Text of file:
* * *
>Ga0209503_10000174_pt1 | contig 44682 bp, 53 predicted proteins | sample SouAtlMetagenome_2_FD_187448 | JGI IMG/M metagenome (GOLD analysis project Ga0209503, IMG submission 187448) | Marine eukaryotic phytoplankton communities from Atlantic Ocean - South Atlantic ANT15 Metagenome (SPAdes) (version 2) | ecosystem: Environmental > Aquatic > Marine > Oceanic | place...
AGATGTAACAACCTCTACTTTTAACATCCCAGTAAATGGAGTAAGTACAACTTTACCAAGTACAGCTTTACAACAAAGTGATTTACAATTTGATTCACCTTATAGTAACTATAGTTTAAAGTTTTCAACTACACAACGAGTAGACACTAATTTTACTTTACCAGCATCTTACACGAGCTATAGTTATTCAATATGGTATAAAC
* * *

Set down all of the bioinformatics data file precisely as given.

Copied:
>Ga0209503_10000174_pt1 | contig 44682 bp, 53 predicted proteins | sample SouAtlMetagenome_2_FD_187448 | JGI IMG/M metagenome (GOLD analysis project Ga0209503, IMG submission 187448) | Marine eukaryotic phytoplankton communities from Atlantic Ocean - South Atlantic ANT15 Metagenome (SPAdes) (version 2) | ecosystem: Environmental > Aquatic > Marine > Oceanic | place...
AGATGTAACAACCTCTACTTTTAACATCCCAGTAAATGGAGTAAGTACAACTTTACCAAGTACAGCTTTACAACAAAGTGATTTACAATTTGATTCACCTTATAGTAACTATAGTTTAAAGTTTTCAACTACACAACGAGTAGACACTAATTTTACTTTACCAGCATCTTACACGAGCTATAGTTATTCAATATGGTATAAAC